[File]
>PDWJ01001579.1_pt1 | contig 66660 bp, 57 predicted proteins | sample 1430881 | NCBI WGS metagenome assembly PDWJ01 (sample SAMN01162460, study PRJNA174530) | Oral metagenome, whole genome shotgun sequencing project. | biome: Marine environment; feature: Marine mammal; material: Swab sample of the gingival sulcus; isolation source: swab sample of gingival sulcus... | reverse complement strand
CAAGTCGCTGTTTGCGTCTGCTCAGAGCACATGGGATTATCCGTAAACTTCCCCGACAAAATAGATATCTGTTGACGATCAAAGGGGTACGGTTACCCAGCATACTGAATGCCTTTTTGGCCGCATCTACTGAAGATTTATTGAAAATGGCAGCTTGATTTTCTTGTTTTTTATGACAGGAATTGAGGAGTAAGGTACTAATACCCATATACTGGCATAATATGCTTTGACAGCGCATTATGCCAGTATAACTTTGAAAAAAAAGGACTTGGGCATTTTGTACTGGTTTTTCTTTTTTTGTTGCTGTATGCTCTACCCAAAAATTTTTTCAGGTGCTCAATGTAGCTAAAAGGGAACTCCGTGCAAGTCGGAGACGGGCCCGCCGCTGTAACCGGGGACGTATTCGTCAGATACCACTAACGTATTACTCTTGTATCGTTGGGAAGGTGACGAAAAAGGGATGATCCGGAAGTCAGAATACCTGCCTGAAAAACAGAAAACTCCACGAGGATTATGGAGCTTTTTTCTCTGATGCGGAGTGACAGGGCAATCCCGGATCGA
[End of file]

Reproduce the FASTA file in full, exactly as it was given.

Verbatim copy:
>PDWJ01001579.1_pt1 | contig 66660 bp, 57 predicted proteins | sample 1430881 | NCBI WGS metagenome assembly PDWJ01 (sample SAMN01162460, study PRJNA174530) | Oral metagenome, whole genome shotgun sequencing project. | biome: Marine environment; feature: Marine mammal; material: Swab sample of the gingival sulcus; isolation source: swab sample of gingival sulcus... | reverse complement strand
CAAGTCGCTGTTTGCGTCTGCTCAGAGCACATGGGATTATCCGTAAACTTCCCCGACAAAATAGATATCTGTTGACGATCAAAGGGGTACGGTTACCCAGCATACTGAATGCCTTTTTGGCCGCATCTACTGAAGATTTATTGAAAATGGCAGCTTGATTTTCTTGTTTTTTATGACAGGAATTGAGGAGTAAGGTACTAATACCCATATACTGGCATAATATGCTTTGACAGCGCATTATGCCAGTATAACTTTGAAAAAAAAGGACTTGGGCATTTTGTACTGGTTTTTCTTTTTTTGTTGCTGTATGCTCTACCCAAAAATTTTTTCAGGTGCTCAATGTAGCTAAAAGGGAACTCCGTGCAAGTCGGAGACGGGCCCGCCGCTGTAACCGGGGACGTATTCGTCAGATACCACTAACGTATTACTCTTGTATCGTTGGGAAGGTGACGAAAAAGGGATGATCCGGAAGTCAGAATACCTGCCTGAAAAACAGAAAACTCCACGAGGATTATGGAGCTTTTTTCTCTGATGCGGAGTGACAGGGCAATCCCGGATCGA